15 March 2007 | Paul Snell
The Canadian government is to appoint a procurement ombudsman to monitor and improve public purchasing.
The move, announced last month, is part of the Federal Accountability Act (FAA), introduced last April to make government processes fairer and more transparent.
Michael Fortier, the minister for public works and government services (PWGS), said: "It is imperative that Canadians have confidence in the fairness, openness and transparency of the government's procurement activities." He added that federal procurement spend is worth CA$20 billion (£8.7 billion) each year.
The ombudsman will be responsible for reviewing and improving the process of procurement in government departments. They will report to the minister of PWGS and submit an annual report, which will be tabled in parliament.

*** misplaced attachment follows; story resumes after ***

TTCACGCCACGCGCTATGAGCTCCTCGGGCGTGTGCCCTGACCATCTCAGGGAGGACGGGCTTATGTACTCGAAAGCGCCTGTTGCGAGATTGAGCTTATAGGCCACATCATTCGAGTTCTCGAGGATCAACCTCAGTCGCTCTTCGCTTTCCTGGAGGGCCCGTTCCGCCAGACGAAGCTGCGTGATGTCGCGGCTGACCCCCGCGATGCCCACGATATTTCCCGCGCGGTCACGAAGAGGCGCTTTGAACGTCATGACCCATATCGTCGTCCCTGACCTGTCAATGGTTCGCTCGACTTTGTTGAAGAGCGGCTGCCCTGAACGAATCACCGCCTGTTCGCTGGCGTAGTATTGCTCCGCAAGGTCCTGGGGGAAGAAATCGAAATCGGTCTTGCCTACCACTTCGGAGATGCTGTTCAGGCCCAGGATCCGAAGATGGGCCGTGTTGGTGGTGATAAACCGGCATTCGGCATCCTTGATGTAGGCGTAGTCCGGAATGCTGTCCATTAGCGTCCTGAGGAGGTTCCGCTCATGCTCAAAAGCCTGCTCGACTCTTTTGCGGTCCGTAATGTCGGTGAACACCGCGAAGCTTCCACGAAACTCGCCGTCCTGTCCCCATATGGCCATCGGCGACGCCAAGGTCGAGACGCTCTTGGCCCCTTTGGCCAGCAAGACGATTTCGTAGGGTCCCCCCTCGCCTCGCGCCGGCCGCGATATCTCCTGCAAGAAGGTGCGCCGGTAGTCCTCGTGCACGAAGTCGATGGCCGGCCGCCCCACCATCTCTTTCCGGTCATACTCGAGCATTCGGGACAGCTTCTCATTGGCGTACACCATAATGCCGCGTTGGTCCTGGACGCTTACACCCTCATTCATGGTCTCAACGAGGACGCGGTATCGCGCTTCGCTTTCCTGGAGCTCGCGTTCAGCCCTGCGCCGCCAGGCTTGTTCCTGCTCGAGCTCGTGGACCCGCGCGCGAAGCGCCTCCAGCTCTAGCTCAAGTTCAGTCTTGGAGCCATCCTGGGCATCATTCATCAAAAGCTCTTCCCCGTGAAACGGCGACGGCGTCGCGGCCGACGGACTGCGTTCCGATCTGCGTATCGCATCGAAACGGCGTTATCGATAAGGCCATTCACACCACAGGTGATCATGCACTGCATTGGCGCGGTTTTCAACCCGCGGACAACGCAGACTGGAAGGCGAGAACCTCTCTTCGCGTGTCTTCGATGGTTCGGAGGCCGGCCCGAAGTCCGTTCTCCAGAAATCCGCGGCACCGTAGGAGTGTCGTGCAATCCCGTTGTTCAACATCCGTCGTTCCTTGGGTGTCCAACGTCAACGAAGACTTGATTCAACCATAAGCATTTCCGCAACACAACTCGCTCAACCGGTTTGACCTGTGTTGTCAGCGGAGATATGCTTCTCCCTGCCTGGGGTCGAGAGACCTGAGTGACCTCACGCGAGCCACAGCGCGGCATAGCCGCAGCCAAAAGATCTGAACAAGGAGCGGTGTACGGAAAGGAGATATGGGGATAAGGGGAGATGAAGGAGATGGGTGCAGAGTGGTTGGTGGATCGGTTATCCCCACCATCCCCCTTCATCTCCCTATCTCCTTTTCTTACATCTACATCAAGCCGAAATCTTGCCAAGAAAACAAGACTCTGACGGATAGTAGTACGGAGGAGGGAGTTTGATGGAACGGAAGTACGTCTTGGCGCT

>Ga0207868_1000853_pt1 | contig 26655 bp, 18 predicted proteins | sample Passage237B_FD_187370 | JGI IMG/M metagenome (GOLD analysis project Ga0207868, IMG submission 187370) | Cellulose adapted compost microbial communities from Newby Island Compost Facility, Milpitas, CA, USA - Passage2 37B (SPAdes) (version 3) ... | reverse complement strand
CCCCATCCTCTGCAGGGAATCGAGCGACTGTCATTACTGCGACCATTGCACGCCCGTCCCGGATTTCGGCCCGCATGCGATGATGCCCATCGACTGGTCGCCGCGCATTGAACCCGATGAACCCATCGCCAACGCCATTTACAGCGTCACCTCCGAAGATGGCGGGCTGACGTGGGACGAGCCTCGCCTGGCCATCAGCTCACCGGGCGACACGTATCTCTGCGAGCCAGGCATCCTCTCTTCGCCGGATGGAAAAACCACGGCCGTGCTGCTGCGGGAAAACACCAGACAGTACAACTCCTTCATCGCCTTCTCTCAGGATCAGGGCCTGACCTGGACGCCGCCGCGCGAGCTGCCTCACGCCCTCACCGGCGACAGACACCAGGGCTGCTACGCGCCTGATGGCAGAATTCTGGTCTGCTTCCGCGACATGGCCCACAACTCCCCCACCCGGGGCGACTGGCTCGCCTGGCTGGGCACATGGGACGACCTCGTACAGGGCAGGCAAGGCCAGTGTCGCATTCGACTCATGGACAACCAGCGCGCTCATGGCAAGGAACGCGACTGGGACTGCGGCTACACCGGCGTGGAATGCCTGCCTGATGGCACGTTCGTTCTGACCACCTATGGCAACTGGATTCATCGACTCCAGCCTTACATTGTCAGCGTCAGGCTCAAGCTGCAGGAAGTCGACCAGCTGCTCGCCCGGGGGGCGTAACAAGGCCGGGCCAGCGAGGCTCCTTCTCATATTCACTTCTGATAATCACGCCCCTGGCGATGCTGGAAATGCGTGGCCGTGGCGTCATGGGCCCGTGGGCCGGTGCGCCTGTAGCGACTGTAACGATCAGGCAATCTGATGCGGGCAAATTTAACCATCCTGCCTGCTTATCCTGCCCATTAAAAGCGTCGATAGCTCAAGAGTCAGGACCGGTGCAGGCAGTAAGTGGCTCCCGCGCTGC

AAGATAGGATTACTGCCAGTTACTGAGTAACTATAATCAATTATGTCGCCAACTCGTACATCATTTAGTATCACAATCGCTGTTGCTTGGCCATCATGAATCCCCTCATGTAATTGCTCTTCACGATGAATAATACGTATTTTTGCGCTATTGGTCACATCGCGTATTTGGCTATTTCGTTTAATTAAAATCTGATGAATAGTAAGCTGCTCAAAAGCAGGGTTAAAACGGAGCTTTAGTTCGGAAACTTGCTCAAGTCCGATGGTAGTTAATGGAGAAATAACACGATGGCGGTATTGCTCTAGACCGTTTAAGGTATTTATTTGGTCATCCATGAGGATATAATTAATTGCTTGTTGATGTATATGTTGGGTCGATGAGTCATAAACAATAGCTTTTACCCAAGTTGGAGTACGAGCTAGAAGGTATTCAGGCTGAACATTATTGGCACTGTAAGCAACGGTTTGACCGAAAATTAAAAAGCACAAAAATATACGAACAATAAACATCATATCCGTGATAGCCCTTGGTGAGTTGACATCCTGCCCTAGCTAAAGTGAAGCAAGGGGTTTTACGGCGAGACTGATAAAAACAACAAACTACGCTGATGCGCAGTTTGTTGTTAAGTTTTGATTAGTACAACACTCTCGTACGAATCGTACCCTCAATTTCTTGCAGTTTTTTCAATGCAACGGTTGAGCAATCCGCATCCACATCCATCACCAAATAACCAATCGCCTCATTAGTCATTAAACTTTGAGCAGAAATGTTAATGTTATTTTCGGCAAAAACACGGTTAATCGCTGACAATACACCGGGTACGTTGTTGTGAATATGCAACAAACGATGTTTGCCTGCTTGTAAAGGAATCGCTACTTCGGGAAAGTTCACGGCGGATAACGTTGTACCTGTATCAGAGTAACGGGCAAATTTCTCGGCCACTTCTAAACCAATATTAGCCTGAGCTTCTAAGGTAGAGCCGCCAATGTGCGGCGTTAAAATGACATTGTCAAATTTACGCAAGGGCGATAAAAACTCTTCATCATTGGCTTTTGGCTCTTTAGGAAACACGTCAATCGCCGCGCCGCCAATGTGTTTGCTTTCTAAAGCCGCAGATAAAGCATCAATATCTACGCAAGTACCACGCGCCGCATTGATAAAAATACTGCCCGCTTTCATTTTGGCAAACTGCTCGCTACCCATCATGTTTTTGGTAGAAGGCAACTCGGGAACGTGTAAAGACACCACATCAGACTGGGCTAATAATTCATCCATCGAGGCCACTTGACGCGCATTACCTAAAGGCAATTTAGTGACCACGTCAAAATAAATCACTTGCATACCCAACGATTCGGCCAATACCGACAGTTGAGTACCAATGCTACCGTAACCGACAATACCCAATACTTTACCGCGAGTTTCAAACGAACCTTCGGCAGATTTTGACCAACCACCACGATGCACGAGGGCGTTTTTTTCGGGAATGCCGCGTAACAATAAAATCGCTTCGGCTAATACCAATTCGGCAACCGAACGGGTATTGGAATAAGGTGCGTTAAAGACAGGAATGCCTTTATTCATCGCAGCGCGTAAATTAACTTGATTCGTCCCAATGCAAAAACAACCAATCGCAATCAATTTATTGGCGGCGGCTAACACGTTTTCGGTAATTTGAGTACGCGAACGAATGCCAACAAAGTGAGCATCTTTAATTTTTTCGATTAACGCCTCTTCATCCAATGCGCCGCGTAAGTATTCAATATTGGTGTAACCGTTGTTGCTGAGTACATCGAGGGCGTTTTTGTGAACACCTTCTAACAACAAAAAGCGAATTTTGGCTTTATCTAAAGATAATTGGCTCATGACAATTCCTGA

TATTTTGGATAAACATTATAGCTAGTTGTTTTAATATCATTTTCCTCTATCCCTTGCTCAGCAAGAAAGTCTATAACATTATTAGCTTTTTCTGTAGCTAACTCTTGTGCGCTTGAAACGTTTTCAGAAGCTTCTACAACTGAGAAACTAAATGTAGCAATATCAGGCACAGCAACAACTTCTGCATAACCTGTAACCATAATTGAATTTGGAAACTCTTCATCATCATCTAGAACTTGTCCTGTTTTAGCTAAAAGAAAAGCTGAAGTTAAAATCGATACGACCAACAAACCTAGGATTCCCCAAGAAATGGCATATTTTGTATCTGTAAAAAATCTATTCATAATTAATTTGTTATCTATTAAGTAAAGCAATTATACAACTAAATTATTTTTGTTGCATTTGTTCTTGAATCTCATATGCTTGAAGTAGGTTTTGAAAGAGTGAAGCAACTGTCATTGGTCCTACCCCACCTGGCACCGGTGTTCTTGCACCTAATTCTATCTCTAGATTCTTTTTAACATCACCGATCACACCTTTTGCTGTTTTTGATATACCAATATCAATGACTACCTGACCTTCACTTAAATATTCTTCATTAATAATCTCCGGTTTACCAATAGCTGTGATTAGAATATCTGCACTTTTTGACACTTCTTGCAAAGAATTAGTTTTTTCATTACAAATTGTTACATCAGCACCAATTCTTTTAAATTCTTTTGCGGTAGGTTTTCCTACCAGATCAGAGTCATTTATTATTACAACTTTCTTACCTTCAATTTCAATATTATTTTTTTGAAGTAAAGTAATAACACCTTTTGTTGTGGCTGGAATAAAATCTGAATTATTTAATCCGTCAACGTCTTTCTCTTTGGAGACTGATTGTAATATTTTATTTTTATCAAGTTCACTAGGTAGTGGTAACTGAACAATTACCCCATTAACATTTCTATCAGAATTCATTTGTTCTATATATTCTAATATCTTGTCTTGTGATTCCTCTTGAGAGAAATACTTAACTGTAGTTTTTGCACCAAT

They will also handle and review complaints made by suppliers for goods worth less than CA$25,000 (£10,958) and services less than CA$100,000 (£43,823).
The government said it was looking for candidates with knowledge of Canadian public procurement legislation and policy. But experience in government procurement is not necessary and private sector practice would be an asset.
This month the Canadian treasury released the results of its review of procurement policy, also required by the FAA.
It highlighted the need for the government to address the lack of specialists in public sector buying and follow best practice from the private sector.